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Keynote Speech by Ms Indranee Rajah, Minister in The Prime Minister's Office, Second Minister for Finance, at The International Bar Association Asia Pacific Regional Forum-Litigating in The Asia Pacific Region, 1 September 2022, at The Raffles Hotel

01 Sep 2022

Distinguished Guests

Ladies and Gentlemen,


1. It gives me great pleasure to join you in-person for this IBA dinner this evening. Let me begin by extending a warm welcome to all and in particular those who have travelled to Singapore from abroad.

2. I would like to commend IBA for organising this event. You managed to time it perfectly to coincide with the relaxation of our measures. As of Monday – just 4 days ago - wearing of masks is no longer mandatory. With 93% of our population vaccinated and a carefully calibrated pandemic exit strategy, executed in phases and with an eye to ensuring that our hospitals and healthcare sector are not overwhelmed even as numbers rise and fall, we are now able to open up again for international events such as these.  So Singapore is very much back in business!

3. IBA conferences are an excellent platform for the global litigation community to come together and reflect on the trends and  developments affecting the legal sector. Your conference theme – litigating in the Asia Pacific Region – is particularly relevant as, pandemic notwithstanding, Asia is set to be the fastest growing region in the next decade. 

The Asian share of global GDP is projected to exceed 50% by 2030. The level of investments and economic activities in Asia are expected to see a healthy increase. It is the nature of things that demand for legal services and dispute resolution will inevitably follow. 

4. While there are many important trends and developments with implications for the legal sector, tonight I would like to focus on just one – which is climate change: what is on the horizon, what it means for lawyers and how you can make a difference. 


5. Climate change is the most urgent existential challenge of our lifetime. It is no exaggeration to say that humanity’s survival is at stake. Every day we read reports on how communities and countries are affected by climate change – with extreme outcomes from the recent floods in Pakistan to droughts in other parts of the world.   Delicate ecosystems and biodiversity are at risk, some already irretrievably damaged. Rising sea levels from melting glaciers are putting low lying countries at risk – Singapore included. Unchecked environmental degradation such as deforestation has an adverse impact on the climate and renders us increasingly vulnerable.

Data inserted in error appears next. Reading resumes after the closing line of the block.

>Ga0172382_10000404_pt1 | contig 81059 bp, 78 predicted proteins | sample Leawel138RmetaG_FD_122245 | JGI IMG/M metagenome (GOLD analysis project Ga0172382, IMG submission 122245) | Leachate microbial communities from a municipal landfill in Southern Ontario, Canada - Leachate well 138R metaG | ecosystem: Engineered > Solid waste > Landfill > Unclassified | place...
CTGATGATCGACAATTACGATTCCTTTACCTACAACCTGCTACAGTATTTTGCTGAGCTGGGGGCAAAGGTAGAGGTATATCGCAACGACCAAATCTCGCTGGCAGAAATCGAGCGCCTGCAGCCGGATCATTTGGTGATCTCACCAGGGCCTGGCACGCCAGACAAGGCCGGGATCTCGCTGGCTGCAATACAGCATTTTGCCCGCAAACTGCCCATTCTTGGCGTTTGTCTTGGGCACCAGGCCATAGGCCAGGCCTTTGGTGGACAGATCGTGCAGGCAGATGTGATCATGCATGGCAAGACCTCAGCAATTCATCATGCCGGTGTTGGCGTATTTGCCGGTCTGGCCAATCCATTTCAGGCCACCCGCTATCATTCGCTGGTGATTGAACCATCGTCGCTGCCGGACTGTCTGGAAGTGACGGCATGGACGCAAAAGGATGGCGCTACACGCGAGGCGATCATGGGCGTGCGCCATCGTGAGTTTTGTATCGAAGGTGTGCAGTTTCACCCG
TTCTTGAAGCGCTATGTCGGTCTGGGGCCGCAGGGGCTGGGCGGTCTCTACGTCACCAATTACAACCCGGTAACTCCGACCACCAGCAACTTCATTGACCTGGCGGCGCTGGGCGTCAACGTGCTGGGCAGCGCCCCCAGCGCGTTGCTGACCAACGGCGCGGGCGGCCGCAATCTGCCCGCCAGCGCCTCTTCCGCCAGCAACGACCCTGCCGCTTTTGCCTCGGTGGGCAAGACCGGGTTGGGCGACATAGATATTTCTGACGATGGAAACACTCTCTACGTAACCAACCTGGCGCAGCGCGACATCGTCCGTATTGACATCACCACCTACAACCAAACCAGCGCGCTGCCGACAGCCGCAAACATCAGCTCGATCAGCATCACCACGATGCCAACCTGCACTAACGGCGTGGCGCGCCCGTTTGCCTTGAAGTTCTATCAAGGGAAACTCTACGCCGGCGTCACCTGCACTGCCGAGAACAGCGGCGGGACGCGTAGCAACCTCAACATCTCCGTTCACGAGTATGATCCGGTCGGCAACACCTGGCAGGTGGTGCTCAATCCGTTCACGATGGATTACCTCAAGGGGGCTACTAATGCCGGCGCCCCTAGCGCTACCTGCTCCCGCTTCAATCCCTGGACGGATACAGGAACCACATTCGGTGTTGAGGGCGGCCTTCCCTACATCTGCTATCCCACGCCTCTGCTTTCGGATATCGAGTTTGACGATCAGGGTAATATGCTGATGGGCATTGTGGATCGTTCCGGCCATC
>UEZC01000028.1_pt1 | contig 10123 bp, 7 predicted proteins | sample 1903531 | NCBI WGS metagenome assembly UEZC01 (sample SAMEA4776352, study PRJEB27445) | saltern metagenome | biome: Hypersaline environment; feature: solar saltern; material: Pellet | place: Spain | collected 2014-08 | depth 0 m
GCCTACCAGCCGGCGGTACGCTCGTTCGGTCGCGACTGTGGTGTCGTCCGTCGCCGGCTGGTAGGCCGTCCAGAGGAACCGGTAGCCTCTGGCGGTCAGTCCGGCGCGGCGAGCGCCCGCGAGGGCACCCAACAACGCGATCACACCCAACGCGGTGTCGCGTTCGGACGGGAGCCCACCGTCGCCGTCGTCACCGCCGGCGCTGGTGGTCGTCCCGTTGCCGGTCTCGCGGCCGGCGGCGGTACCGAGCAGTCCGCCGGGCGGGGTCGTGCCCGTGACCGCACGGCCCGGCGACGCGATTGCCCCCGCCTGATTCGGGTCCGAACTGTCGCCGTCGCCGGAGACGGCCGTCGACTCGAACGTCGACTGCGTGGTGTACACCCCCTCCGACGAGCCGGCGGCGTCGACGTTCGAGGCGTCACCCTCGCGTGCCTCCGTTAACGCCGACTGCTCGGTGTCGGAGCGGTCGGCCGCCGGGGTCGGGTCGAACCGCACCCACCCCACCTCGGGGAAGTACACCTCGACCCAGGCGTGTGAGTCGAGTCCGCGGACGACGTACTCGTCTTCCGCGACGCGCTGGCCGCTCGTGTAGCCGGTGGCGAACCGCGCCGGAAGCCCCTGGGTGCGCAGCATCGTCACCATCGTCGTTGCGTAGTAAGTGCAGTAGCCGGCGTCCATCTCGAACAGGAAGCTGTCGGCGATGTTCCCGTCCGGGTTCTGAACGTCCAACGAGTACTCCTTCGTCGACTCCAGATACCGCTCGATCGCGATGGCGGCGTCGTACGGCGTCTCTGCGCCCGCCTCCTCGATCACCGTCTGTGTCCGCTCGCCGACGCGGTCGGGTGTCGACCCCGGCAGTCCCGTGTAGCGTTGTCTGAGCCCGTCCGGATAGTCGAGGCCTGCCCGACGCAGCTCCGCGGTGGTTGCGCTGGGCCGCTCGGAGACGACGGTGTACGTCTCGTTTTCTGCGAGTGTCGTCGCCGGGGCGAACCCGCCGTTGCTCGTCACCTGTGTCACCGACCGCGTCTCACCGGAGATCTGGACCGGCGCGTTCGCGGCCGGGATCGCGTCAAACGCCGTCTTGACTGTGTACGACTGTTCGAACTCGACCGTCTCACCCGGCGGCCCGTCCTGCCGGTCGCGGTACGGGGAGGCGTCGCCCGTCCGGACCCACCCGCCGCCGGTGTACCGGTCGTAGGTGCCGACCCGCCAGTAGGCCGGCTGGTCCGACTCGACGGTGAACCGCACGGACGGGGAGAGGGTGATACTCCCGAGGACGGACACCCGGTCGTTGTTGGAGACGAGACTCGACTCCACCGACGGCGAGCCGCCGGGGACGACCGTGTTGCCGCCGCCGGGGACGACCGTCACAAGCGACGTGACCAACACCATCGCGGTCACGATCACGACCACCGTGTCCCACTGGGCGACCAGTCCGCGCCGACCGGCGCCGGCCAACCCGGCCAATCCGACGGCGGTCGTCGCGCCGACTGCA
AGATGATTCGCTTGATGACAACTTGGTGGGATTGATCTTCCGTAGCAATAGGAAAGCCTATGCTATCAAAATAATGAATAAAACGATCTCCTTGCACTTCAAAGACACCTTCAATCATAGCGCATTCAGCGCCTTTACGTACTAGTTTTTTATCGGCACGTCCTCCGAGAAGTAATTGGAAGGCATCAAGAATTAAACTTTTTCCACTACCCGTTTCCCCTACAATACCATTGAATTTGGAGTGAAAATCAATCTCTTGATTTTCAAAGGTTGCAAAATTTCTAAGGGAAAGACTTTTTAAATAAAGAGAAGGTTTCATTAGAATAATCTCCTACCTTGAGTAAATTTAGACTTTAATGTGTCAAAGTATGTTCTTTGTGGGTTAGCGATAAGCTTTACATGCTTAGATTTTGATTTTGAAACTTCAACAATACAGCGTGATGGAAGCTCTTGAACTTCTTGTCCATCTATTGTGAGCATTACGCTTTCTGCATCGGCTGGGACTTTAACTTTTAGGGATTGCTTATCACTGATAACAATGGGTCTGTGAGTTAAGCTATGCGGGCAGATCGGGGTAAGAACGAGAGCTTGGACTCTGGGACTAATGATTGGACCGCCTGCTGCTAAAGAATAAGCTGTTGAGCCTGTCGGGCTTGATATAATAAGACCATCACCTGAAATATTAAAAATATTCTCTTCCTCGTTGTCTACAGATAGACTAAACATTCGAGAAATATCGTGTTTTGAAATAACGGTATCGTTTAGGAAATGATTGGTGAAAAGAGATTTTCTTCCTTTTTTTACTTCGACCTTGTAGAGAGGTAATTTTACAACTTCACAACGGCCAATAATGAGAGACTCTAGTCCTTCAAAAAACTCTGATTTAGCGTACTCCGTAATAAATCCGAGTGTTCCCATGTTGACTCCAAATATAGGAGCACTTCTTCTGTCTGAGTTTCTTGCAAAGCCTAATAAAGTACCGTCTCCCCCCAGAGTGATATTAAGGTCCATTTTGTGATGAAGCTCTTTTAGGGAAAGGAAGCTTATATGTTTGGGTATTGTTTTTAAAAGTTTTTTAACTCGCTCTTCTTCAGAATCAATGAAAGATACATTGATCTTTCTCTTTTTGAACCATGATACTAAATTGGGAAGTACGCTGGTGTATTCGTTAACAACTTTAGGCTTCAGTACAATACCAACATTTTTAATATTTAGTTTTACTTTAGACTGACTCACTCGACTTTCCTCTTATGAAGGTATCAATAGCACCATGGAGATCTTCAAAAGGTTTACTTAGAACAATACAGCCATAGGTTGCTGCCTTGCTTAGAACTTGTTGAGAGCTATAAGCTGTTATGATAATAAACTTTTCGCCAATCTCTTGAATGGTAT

6. At the UN Climate Change Conference in Glasgow (COP26), participants were urged to aim for net zero emissions by mid-century, to keep global warming within 1.5 degrees Celsius above pre-industrial levels. 

7. For that to happen, the world has to reduce carbon emissions and make sustainability a priority. The Glasgow Financial Alliance for Net Zero (GFANZ) estimates that US$125 trillion of capital investment will be required globally to transform economies and achieve net zero emissions by 2050. 

8. This requires action from all. It begins with governments but the responsibility for action extends to all, including professional services. Lawyers, too therefore are at the forefront of this battle.

9. On the government front, different countries have different strategies and action plans. Tonight, let me share with you what Singapore is doing.

10. Last year, we launched the Singapore Green Plan 2030, a national sustainability movement which seeks to rally bold and collective action to tackle climate change. The Green Plan charts ambitious and concrete targets over the next few years, strengthening Singapore’s commitments under the UN’s 2030 Sustainable Development Agenda and Paris Agreement, and positioning us to achieve our long-term net zero emissions aspiration by or around mid-century.

11. Under the SG Green plan, we will:

- move towards green and renewable energy, including hydrogen
- Generate a green economy and leverage sustainability as a engine for growth
- Attract investments that are best in class in terms of carbon and energy efficiency 
- Implement appropriate carbon tax policies
- Develop Singapore as a carbon services hub
- Grow Singapore as a centre for green finance and facilitate the green transition
- Strengthen our position as an R&D centre for sustainability solutions 
- Develop and trial new technologies for carbon capture, utilisation and storage.
- Produce 30% of our nutritional needs locally by 2030, through local agriculture, aquaculture, urban farming and R&D into food production.
- Build sustainable infrastructure and a green built environment.
- Transform from a Garden City to a City in Nature.

12. This list is by no means exhaustive, but it will give you an idea of our commitment and ambitions. You can also glean from the list that there will be plenty of opportunity for legal work.

13. Which brings me to the next part of my speech, which is what opportunities does the drive for sustainability offer lawyers, and how you can make a difference.


14. We see sustainability as a new engine of growth that offers opportunities for professional services across the board, including legal services.

15. First, regulatory and advisory work. As the push for sustainability gains pace there will be new regulation, standards and requirements. All this should be music to the ears of lawyers as this means that clients will come to you for advice. Many firms are setting up sustainability practice areas or teams. Those who haven’t done so should certainly be thinking about it. Staying abreast of developments in this area and the fast evolving regulatory space will be crucial in order to help your clients. There will also be clients who are reluctant to decarbonise or move away from environmentally unfriendly business practices and models. You can in your advisory capacities encourage them to take a more sustainable path. One major obstacle to change is costs; the transition to being green is not cheap. If that is the problem consider how to work with accountants and other consultants to help your clients devise more cost effective ways becoming green and sustainable.  

16. Second, green financing. With the heightened concerns on climate change risks, investors’ appetite for sustainable investments is growing, driving a broad range of new products and services. New laws, regulations and standards on green finance are evolving. 

17. Today, Singapore is the largest sustainable finance market in SEA, accounting for about 50% of sustainable debt issuances cumulatively. The Monetary Authority of Singapore (MAS) has been actively working with industry stakeholders to broaden and deepen our sustainable finance initiatives and capabilities. 

18. Earlier this year, we launched the Singapore Green Bond Framework to ensure that green bonds issued in Singapore meet the requisite quality and governance benchmarks for green bonds. The framework will apply to government bonds. In Budget 2022, the Singapore government announced that our public sector will issue up to S$35 billion worth of green bonds by 2030. These public sector green bond issuances will pave the way for greater private sector green finance activity.